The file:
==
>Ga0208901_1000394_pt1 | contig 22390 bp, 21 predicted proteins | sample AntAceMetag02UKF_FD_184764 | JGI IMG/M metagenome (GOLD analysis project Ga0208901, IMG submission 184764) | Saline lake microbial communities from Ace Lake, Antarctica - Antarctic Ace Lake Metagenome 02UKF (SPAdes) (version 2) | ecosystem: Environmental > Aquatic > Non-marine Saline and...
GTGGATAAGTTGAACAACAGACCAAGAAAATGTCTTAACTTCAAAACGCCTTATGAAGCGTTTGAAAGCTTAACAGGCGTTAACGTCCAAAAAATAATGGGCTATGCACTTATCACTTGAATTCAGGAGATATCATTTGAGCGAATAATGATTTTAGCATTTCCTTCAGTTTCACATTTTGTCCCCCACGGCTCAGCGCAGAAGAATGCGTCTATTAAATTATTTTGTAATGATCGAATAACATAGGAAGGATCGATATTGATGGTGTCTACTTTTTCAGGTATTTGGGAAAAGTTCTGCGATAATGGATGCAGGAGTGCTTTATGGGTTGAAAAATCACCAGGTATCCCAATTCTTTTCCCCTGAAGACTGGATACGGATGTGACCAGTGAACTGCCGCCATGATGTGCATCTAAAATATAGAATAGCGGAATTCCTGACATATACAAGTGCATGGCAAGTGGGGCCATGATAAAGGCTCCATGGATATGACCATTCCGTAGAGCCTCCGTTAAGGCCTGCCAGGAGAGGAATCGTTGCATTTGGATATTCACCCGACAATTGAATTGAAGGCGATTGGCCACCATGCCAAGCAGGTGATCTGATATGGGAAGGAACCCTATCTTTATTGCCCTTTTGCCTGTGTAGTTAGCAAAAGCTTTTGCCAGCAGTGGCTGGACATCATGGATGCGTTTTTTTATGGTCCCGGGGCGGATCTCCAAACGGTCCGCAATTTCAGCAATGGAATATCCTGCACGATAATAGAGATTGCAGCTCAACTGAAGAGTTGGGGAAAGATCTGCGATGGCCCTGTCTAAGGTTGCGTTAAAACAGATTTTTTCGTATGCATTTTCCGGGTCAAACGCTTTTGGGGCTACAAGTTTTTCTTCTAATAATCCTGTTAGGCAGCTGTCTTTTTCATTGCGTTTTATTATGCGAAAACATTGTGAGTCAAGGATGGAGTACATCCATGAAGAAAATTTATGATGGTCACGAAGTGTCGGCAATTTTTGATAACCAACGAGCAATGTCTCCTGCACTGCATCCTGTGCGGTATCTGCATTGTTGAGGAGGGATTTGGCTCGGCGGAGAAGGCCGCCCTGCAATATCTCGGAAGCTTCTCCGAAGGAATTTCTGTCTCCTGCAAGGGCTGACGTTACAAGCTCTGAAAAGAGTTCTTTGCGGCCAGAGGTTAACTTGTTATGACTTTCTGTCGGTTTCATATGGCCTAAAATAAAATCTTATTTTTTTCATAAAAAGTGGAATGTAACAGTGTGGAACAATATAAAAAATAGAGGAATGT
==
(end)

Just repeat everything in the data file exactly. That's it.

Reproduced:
>Ga0208901_1000394_pt1 | contig 22390 bp, 21 predicted proteins | sample AntAceMetag02UKF_FD_184764 | JGI IMG/M metagenome (GOLD analysis project Ga0208901, IMG submission 184764) | Saline lake microbial communities from Ace Lake, Antarctica - Antarctic Ace Lake Metagenome 02UKF (SPAdes) (version 2) | ecosystem: Environmental > Aquatic > Non-marine Saline and...
GTGGATAAGTTGAACAACAGACCAAGAAAATGTCTTAACTTCAAAACGCCTTATGAAGCGTTTGAAAGCTTAACAGGCGTTAACGTCCAAAAAATAATGGGCTATGCACTTATCACTTGAATTCAGGAGATATCATTTGAGCGAATAATGATTTTAGCATTTCCTTCAGTTTCACATTTTGTCCCCCACGGCTCAGCGCAGAAGAATGCGTCTATTAAATTATTTTGTAATGATCGAATAACATAGGAAGGATCGATATTGATGGTGTCTACTTTTTCAGGTATTTGGGAAAAGTTCTGCGATAATGGATGCAGGAGTGCTTTATGGGTTGAAAAATCACCAGGTATCCCAATTCTTTTCCCCTGAAGACTGGATACGGATGTGACCAGTGAACTGCCGCCATGATGTGCATCTAAAATATAGAATAGCGGAATTCCTGACATATACAAGTGCATGGCAAGTGGGGCCATGATAAAGGCTCCATGGATATGACCATTCCGTAGAGCCTCCGTTAAGGCCTGCCAGGAGAGGAATCGTTGCATTTGGATATTCACCCGACAATTGAATTGAAGGCGATTGGCCACCATGCCAAGCAGGTGATCTGATATGGGAAGGAACCCTATCTTTATTGCCCTTTTGCCTGTGTAGTTAGCAAAAGCTTTTGCCAGCAGTGGCTGGACATCATGGATGCGTTTTTTTATGGTCCCGGGGCGGATCTCCAAACGGTCCGCAATTTCAGCAATGGAATATCCTGCACGATAATAGAGATTGCAGCTCAACTGAAGAGTTGGGGAAAGATCTGCGATGGCCCTGTCTAAGGTTGCGTTAAAACAGATTTTTTCGTATGCATTTTCCGGGTCAAACGCTTTTGGGGCTACAAGTTTTTCTTCTAATAATCCTGTTAGGCAGCTGTCTTTTTCATTGCGTTTTATTATGCGAAAACATTGTGAGTCAAGGATGGAGTACATCCATGAAGAAAATTTATGATGGTCACGAAGTGTCGGCAATTTTTGATAACCAACGAGCAATGTCTCCTGCACTGCATCCTGTGCGGTATCTGCATTGTTGAGGAGGGATTTGGCTCGGCGGAGAAGGCCGCCCTGCAATATCTCGGAAGCTTCTCCGAAGGAATTTCTGTCTCCTGCAAGGGCTGACGTTACAAGCTCTGAAAAGAGTTCTTTGCGGCCAGAGGTTAACTTGTTATGACTTTCTGTCGGTTTCATATGGCCTAAAATAAAATCTTATTTTTTTCATAAAAAGTGGAATGTAACAGTGTGGAACAATATAAAAAATAGAGGAATGT